About 11:30 a.m. any school day you can stand near a school lunchroom line and hear the rumble of feet and the clatter of silverware as lunch hour begins.

The voices are within range, "Oh no, not spinach"..."Ugh, what is this stuff?"..."Beans, again!"

These are the sounds of the problems facing Marshall lunchroom staffs feeding between 3,000 and 4,000 students every day.

Despite the complaints, when you pin the kids down, the food gets consistently good reports. Especially, Wednesday, fried chicken day.

Amid one flock of complaints, this reporter asked, "Why eat the food anyway?"

"Most of us are on the free lunch program and have to eat here," was one response.

Another student recognized the bargain. "I look at it this way, I'd rather pay 45 cents here than go downtown and spend 70 cents to a dollar. And, it's really a good meal."

There's a lot of hard work going on behind the scenes to provide those meals.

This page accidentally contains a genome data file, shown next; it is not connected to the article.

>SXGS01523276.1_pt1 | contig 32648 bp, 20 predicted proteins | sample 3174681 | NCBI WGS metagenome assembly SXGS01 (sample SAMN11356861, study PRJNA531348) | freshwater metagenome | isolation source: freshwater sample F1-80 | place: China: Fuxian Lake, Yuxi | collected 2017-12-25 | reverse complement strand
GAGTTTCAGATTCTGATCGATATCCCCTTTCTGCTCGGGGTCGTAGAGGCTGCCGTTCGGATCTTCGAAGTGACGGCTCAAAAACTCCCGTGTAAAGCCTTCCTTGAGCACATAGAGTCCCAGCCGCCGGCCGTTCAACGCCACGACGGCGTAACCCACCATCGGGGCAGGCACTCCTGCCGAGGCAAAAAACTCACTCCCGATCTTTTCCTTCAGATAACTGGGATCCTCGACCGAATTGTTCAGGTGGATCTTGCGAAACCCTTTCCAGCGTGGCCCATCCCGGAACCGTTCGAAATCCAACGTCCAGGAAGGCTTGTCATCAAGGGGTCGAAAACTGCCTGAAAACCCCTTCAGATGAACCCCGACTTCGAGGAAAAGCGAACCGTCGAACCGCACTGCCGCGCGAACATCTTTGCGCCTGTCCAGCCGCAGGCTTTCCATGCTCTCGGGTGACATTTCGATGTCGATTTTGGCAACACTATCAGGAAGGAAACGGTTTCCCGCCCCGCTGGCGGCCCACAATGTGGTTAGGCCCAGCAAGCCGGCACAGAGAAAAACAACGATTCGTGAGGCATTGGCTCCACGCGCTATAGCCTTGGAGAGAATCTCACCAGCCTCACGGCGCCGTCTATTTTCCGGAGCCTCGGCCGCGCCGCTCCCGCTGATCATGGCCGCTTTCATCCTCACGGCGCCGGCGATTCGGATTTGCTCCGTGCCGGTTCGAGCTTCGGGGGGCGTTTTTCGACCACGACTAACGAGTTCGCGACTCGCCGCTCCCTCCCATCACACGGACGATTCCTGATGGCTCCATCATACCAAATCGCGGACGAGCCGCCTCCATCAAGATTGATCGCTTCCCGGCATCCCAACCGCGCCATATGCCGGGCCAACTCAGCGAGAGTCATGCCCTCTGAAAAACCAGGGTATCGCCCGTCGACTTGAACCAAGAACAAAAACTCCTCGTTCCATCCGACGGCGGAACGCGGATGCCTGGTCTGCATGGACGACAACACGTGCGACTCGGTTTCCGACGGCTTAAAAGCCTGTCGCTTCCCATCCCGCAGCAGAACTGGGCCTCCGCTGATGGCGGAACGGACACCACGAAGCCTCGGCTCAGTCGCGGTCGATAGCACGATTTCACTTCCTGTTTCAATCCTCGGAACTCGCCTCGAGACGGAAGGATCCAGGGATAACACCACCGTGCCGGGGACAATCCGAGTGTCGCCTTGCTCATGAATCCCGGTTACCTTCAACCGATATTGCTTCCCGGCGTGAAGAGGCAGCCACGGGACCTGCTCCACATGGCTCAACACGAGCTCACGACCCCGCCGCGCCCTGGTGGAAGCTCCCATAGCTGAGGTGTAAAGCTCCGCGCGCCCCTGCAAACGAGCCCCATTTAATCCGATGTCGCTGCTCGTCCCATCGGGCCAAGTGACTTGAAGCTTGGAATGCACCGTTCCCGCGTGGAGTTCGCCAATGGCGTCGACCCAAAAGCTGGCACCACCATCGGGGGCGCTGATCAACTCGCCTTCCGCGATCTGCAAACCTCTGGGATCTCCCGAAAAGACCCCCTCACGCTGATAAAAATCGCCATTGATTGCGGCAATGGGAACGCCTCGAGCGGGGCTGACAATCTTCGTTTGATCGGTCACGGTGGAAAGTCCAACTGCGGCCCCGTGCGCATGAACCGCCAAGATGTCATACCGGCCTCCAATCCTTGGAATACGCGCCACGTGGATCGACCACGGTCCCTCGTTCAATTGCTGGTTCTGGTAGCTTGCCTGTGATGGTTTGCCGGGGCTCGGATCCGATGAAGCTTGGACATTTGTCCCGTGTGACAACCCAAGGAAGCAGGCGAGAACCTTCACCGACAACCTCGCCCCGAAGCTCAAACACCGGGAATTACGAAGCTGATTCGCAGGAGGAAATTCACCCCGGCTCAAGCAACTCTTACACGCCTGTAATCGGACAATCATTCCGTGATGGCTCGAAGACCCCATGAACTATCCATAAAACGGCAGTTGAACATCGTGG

Each month, a committee made up of managers from two school lunchrooms and Mrs. Ruth  Beach, the Marshall school dietician, meet to plan two menus, one for elementary school and one for high school.

Principals are always invited, according to Mrs. Beach, because they hear suggestions from parents, students and teachers that might otherwise miss the committee.

Every meal must meet U.S. Department of Agriculture guidelines for a Type A lunch supplying one-third of a students' daily nutritional requirements.

This includes two ounces of meat or a meat substitute, three-fourth cup of a vegetable or fruit -- usually from two or more items.

Vitamin C must be included in the menu every day and Vitamin A three times per week.

"At workshops they warn us not to get into menu planning ruts. But you should hear the children if we miss a Wednesday with fried chicken," Mrs. Beach said.

"We're here to please the children so, on that point, it really doesn't matter what the guidelines say," she added.

About 60 percent of the 6,500 students enrolled in Marshall schools eat in the lunchroom; 95 percent in some elementary schools.